Four Welsh Tory MPs have said they will vote to “keep no-deal on the table” later, when the Commons considers whether to stop the UK leaving the EU without an agreement on 29 March.
Montgomeryshire MP Glyn Davies opposes no-deal but said it was unwise to take it off the table during negotiations.
Fellow Tory MP Chris Davies said it would be “silly” to drop no-deal now.
But Theresa May has confirmed she would vote to rule out a no-deal exit later this month.
Ex-Conservative Welsh Secretary, Preseli Pembrokeshire MP, Stephen Crabb has said he will do likewise.
Wednesday’s vote only applies to the 29 March deadline and would not rule out departing the European without an agreement later this year.
Former Brexit minister, Clwyd West MP David Jones, and Monmouth MP David Davies said they will vote to keep the no-deal option in 16 days time.
EU chief negotiator Michel Barnier has warned the risk of a “disorderly” Brexit has never been higher, following MPs’ second rejection of Theresa May’s deal on Tuesday night, by 149 votes, and says the UK must break the impasse.
Glyn Davies, Parliamentary Private Secretary at the Wales Office, told BBC Wales: “I shall be voting to keep no-deal on the table.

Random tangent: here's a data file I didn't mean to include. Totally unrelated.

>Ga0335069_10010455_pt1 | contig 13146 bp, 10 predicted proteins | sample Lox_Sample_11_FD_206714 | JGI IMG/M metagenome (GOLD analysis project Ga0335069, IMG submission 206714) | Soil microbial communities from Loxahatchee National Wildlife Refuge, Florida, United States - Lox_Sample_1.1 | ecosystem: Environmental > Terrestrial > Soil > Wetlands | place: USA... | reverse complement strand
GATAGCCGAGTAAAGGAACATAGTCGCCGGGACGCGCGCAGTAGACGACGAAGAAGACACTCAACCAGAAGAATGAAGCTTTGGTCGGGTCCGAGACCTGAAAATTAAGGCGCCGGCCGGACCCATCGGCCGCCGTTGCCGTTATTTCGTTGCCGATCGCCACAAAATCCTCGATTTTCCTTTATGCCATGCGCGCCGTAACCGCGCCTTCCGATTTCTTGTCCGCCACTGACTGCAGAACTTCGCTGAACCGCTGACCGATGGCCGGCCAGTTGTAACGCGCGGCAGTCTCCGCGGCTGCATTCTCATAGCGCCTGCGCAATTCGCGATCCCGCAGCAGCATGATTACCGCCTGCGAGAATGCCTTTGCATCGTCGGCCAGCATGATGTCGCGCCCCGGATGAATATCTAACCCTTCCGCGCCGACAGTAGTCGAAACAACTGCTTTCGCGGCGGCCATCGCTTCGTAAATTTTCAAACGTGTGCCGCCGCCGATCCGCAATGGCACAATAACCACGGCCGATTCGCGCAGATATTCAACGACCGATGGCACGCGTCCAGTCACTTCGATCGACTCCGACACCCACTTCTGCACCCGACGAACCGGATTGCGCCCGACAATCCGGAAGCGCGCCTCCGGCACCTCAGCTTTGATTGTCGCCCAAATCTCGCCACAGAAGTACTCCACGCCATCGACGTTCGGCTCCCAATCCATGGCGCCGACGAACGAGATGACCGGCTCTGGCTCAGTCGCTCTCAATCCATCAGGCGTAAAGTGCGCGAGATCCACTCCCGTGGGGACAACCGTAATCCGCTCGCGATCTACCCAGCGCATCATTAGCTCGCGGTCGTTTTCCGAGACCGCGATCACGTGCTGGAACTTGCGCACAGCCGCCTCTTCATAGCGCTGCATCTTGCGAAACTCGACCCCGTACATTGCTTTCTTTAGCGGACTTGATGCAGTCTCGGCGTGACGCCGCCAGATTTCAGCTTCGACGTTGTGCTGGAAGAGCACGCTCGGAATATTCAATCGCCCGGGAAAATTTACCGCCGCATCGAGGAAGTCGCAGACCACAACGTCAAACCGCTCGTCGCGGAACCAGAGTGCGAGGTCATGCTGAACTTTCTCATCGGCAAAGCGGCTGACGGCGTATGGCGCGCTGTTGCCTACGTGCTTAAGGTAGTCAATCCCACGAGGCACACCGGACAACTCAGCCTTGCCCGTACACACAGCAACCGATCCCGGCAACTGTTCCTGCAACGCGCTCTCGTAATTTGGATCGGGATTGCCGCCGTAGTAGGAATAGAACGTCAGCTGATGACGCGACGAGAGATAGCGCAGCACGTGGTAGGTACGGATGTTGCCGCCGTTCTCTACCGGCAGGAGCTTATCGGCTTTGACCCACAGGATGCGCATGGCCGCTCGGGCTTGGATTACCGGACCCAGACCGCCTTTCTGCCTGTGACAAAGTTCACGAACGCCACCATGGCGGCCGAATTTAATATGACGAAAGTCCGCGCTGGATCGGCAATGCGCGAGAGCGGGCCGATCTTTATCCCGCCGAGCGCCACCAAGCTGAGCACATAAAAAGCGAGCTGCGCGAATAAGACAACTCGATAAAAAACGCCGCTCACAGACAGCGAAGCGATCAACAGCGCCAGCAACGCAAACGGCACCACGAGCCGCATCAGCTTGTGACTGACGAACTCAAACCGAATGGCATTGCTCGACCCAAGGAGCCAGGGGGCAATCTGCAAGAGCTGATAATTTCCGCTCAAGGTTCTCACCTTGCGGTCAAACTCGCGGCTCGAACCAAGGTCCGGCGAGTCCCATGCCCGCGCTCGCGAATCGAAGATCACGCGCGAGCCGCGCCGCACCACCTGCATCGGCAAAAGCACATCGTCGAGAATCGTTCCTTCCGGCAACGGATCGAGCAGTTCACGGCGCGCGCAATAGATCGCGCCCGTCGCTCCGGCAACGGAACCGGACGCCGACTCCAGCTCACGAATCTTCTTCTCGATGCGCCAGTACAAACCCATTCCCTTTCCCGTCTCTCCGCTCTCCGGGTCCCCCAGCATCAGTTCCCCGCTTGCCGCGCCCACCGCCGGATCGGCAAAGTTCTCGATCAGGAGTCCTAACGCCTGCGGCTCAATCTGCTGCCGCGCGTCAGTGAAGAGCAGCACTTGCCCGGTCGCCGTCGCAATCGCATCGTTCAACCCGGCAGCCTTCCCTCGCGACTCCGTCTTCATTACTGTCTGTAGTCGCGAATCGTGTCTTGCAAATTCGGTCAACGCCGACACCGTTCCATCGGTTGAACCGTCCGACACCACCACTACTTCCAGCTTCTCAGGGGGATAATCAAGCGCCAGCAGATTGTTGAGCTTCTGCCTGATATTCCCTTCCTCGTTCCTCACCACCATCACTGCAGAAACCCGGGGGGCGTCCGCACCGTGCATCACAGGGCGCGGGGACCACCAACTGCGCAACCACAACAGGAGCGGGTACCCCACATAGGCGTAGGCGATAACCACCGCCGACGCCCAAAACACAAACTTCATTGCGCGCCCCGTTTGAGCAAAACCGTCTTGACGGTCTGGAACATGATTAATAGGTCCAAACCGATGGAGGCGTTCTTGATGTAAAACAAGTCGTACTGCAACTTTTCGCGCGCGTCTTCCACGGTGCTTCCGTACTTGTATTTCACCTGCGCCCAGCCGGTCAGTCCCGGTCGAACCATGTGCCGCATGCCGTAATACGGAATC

“I’m not in favour of no-deal but to take no-deal off the table when you’re in the middle of a negotiation seems to me to be very unwise and anyone who’s ever done a deal knows perfectly well that it is not a sensible thing to do.”
Brecon and Radnorshire MP Chris Davies said he would “certainly be voting to keep no-deal on the table”.
“It’s a very silly idea to try and take your best negotiating card off and I regret that some of my colleagues in the House want that to happen.”
“The prime minister has had her hands tied behind her back more often than she’d like and this would be even worse.”
Welsh Secretary Alun Cairns is not saying how he will vote on Wednesday evening.
Cabinet members will have a free vote, rather than being expected to toe the party line, avoiding government resignations.
Ahead of the vote, the government announced that most imports into the UK would not attract a tariff in the event of a no-deal Brexit.
If a no-deal exit is rejected, MPs will vote on Thursday on delaying Brexit by extending Article 50 – the legal mechanism that takes the UK out of the EU.
The EU has said it would need “a credible justification” before agreeing to any extension. Such a move would have to be agreed by every member state.